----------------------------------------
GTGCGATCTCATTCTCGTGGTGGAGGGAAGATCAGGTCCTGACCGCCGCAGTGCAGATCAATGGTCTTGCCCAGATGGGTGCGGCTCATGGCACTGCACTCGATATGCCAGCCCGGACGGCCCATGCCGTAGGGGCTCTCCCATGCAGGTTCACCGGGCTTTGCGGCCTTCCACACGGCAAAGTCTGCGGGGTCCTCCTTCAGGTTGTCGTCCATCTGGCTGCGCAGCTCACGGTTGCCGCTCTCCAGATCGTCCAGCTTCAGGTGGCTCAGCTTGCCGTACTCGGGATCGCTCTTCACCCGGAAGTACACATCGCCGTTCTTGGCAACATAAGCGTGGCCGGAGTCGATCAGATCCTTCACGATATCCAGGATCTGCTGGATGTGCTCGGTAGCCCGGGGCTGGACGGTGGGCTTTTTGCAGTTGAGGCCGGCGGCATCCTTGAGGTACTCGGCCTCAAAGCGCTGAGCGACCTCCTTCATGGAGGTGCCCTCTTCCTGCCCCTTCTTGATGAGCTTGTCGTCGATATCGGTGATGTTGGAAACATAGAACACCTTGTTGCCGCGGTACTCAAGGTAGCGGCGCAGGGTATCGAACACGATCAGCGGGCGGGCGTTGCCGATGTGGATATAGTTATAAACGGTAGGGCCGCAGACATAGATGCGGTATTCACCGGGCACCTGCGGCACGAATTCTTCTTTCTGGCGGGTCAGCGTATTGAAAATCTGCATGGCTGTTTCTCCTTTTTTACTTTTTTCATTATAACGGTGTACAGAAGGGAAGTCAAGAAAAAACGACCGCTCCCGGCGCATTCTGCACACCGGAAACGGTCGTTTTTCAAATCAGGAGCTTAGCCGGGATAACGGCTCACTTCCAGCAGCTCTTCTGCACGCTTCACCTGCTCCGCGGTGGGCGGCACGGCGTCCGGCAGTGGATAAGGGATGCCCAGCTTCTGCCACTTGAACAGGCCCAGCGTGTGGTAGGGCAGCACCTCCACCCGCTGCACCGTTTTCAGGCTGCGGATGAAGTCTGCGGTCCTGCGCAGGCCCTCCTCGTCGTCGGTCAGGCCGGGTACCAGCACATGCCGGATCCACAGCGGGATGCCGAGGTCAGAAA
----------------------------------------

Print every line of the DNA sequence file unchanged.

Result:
GTGCGATCTCATTCTCGTGGTGGAGGGAAGATCAGGTCCTGACCGCCGCAGTGCAGATCAATGGTCTTGCCCAGATGGGTGCGGCTCATGGCACTGCACTCGATATGCCAGCCCGGACGGCCCATGCCGTAGGGGCTCTCCCATGCAGGTTCACCGGGCTTTGCGGCCTTCCACACGGCAAAGTCTGCGGGGTCCTCCTTCAGGTTGTCGTCCATCTGGCTGCGCAGCTCACGGTTGCCGCTCTCCAGATCGTCCAGCTTCAGGTGGCTCAGCTTGCCGTACTCGGGATCGCTCTTCACCCGGAAGTACACATCGCCGTTCTTGGCAACATAAGCGTGGCCGGAGTCGATCAGATCCTTCACGATATCCAGGATCTGCTGGATGTGCTCGGTAGCCCGGGGCTGGACGGTGGGCTTTTTGCAGTTGAGGCCGGCGGCATCCTTGAGGTACTCGGCCTCAAAGCGCTGAGCGACCTCCTTCATGGAGGTGCCCTCTTCCTGCCCCTTCTTGATGAGCTTGTCGTCGATATCGGTGATGTTGGAAACATAGAACACCTTGTTGCCGCGGTACTCAAGGTAGCGGCGCAGGGTATCGAACACGATCAGCGGGCGGGCGTTGCCGATGTGGATATAGTTATAAACGGTAGGGCCGCAGACATAGATGCGGTATTCACCGGGCACCTGCGGCACGAATTCTTCTTTCTGGCGGGTCAGCGTATTGAAAATCTGCATGGCTGTTTCTCCTTTTTTACTTTTTTCATTATAACGGTGTACAGAAGGGAAGTCAAGAAAAAACGACCGCTCCCGGCGCATTCTGCACACCGGAAACGGTCGTTTTTCAAATCAGGAGCTTAGCCGGGATAACGGCTCACTTCCAGCAGCTCTTCTGCACGCTTCACCTGCTCCGCGGTGGGCGGCACGGCGTCCGGCAGTGGATAAGGGATGCCCAGCTTCTGCCACTTGAACAGGCCCAGCGTGTGGTAGGGCAGCACCTCCACCCGCTGCACCGTTTTCAGGCTGCGGATGAAGTCTGCGGTCCTGCGCAGGCCCTCCTCGTCGTCGGTCAGGCCGGGTACCAGCACATGCCGGATCCACAGCGGGATGCCGAGGTCAGAAA